Haemoglobin is the scientific name for your red blood cells, the proteins in your blood that carry oxygen. When your body is not producing enough insulin – or if your insulin is not being used effectively by your body – more glucose sticks to these haemoglobin cells. Or, to put it in those technical terms again, more of the haemoglobin proteins become glycated. That means that you will have more compounds of haemoglobin and glucose in your blood.

Again, all simple enough. But that A1c? Well, you don’t have only one type of haemoglobin in your blood. Instead, you’ve got A1a, A1b, A2, and other types, too. A1c is the most common type and, as a result, it gives you a more accurate reading.

Finally, what’s important is that these haemoglobin proteins hang around in your blood for about 2 to 3 months. Every test, therefore, gets an insight into what’s been happening in your blood over that period. And that’s useful when it comes to checking if your condition is stable.

That’s why the NHS recommends you do the test every 3 to 6 months.

What is a Good HbA1c Result?

So, now you know what the HbA1c tests for and why it’s important. But we’re still missing a crucial detail. What is the normal HbA1c level? And what happens if yours is too high?

Well, firstly, your normal levels of HbA1c are going to depend on whether you are diabetic, at increased risk of diabetes, or if you have normal blood sugar levels.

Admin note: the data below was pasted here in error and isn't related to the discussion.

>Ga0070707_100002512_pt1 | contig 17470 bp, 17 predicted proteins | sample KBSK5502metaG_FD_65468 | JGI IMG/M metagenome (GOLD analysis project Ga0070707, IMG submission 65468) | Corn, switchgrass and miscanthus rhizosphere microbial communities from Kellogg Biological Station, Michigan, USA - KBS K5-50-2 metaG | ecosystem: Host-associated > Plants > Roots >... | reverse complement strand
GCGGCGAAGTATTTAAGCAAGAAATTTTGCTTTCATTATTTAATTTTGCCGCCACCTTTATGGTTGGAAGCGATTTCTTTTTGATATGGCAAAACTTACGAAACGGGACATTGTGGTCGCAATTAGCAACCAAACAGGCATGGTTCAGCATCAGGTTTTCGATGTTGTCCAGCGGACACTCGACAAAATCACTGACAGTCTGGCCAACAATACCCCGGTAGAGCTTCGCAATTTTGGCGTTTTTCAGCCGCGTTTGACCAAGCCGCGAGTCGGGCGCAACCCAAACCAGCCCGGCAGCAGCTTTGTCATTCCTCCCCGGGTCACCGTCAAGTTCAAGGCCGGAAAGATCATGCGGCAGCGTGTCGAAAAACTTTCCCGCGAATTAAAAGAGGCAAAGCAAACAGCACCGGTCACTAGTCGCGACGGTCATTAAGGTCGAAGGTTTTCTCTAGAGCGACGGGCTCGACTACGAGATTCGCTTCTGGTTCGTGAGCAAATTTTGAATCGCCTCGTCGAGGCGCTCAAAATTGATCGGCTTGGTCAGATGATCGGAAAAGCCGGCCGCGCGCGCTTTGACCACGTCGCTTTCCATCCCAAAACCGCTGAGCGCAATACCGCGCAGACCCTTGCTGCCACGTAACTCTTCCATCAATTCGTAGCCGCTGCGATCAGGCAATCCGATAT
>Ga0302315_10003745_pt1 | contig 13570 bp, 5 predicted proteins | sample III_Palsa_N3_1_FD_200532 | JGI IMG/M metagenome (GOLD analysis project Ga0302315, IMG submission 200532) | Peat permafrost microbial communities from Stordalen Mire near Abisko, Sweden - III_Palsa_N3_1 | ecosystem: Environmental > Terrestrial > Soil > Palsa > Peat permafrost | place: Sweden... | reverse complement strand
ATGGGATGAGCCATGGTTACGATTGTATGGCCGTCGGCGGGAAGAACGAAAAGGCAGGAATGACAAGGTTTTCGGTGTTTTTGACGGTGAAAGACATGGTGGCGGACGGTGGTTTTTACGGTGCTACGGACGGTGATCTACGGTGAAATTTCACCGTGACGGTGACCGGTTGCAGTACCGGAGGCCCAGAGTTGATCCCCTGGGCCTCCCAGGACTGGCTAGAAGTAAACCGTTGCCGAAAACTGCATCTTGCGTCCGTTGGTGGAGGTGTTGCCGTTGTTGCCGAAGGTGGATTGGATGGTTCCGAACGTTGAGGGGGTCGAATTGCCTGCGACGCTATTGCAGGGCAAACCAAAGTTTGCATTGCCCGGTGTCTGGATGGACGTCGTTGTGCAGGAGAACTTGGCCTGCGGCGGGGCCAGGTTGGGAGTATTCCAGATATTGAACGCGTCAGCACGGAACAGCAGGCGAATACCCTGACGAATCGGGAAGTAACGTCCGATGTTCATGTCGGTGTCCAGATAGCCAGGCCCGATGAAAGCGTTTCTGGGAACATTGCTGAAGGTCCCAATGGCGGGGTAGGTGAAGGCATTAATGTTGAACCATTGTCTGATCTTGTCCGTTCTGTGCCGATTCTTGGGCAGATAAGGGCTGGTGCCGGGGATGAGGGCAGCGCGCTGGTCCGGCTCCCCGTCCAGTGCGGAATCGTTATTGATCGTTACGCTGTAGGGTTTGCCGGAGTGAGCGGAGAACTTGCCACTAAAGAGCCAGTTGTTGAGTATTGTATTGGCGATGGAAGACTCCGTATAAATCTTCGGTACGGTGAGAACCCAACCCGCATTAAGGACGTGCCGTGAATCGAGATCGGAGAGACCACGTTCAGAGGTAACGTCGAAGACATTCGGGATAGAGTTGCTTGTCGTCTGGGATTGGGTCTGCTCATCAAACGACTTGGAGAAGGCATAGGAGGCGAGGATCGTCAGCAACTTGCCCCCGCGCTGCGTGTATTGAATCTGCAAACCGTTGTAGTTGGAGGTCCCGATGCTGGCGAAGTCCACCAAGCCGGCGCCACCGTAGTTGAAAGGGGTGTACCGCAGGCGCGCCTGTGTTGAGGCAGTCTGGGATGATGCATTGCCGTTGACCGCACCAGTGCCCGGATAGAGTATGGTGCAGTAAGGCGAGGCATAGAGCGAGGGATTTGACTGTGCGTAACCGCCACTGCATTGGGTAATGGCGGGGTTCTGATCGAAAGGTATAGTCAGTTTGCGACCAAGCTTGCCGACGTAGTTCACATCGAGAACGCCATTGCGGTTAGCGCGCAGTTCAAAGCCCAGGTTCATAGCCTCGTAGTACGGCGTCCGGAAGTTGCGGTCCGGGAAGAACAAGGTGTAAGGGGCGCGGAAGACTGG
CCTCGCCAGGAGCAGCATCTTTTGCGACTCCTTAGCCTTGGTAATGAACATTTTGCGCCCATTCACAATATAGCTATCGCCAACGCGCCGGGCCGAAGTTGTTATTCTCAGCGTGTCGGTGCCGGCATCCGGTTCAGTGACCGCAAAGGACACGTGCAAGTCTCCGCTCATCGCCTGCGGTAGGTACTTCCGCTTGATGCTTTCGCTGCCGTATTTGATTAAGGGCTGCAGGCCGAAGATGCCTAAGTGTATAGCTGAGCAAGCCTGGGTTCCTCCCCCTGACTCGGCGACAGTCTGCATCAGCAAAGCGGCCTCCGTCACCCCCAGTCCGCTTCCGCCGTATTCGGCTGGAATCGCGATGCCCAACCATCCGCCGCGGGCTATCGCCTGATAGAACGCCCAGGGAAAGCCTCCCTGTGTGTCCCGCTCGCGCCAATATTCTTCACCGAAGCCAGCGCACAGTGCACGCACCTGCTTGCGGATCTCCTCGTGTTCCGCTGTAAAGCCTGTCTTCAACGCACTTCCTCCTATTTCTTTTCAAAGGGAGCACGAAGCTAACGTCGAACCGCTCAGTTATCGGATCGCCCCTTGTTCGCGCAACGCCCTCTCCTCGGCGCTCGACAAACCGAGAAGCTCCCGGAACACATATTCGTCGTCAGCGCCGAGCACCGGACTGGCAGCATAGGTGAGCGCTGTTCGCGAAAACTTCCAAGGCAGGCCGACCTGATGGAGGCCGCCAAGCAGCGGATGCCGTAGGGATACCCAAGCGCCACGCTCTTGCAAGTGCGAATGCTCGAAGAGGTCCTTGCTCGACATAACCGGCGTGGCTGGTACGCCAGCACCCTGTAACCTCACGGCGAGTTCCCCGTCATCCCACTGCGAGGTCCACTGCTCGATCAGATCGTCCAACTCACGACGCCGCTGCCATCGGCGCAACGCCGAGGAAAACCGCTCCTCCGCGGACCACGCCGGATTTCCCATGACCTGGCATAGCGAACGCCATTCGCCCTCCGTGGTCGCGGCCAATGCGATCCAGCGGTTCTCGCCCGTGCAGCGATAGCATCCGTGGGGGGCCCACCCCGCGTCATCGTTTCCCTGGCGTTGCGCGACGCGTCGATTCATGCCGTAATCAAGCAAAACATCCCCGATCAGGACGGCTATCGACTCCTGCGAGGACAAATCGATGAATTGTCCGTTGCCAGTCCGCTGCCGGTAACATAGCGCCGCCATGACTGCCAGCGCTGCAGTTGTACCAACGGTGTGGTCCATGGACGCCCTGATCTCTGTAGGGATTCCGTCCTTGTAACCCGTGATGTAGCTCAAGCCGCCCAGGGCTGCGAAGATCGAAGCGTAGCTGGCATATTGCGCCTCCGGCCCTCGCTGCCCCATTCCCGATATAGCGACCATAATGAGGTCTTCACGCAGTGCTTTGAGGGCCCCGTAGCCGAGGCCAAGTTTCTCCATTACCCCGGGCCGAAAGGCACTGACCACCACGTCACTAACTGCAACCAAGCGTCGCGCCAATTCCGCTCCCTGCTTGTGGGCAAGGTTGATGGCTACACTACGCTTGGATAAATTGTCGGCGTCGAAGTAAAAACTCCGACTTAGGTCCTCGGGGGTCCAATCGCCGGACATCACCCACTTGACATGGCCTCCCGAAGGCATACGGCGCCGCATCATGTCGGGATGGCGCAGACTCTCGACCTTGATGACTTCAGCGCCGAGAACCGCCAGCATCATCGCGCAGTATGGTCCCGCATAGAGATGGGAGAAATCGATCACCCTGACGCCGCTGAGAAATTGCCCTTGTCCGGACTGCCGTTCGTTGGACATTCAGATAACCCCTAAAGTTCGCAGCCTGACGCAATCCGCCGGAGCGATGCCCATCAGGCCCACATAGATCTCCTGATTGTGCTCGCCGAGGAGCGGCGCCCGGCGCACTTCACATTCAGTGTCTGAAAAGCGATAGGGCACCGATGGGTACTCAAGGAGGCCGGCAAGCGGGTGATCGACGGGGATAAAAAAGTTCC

For healthy adults without diabetes, your HbA1c results will be below 42 mmol/mol, or 6%. People with diabetes are those with HbA1c results of over 48 mmol/mol, or 6.5%. If you have diabetes, you’ll be expecting your results to be as close to this number as possible.

Anyone who has results that sit between these two figures – so 42-47 mmol/mol, or 6.0-6.4% – may have what we call prediabetes. This is where your blood sugar levels are higher than normal, but not yet high enough to be considered type 2 diabetes proper. However, for everyone who is not diagnosed as diabetic, your target range is below 42 mmol/mol.

What is mmol/mol?

This stands for millimoles per mole and it’s the standard measurement for glucose levels (moles are the chemical unit that describes the relationship between the number of molecules in a chemical and the amount of that substance).

Before that, a percentage was used to give you your HbA1c test results. That’s why you’ll sometimes see that 6%, 6.5%, or somewhere in between.

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Key Takeaways

To recap: What is HbA1c? It’s the test that measures the amount of glycated haemoglobin in your blood – and it’s a crucial test in the control and treatment of diabetes.

Anything over 48 mmol/mol means that you are officially classed as diabetic. And that means you have a much higher level of sugar in your blood than normal.


While we've ensured that everything you read on the Health Centre is medically reviewed and approved, information presented here is not intended to be a substitute for professional medical advice, diagnosis, or treatment. It should never be relied upon for specific medical advice. If you have any questions or concerns, please talk to your doctor.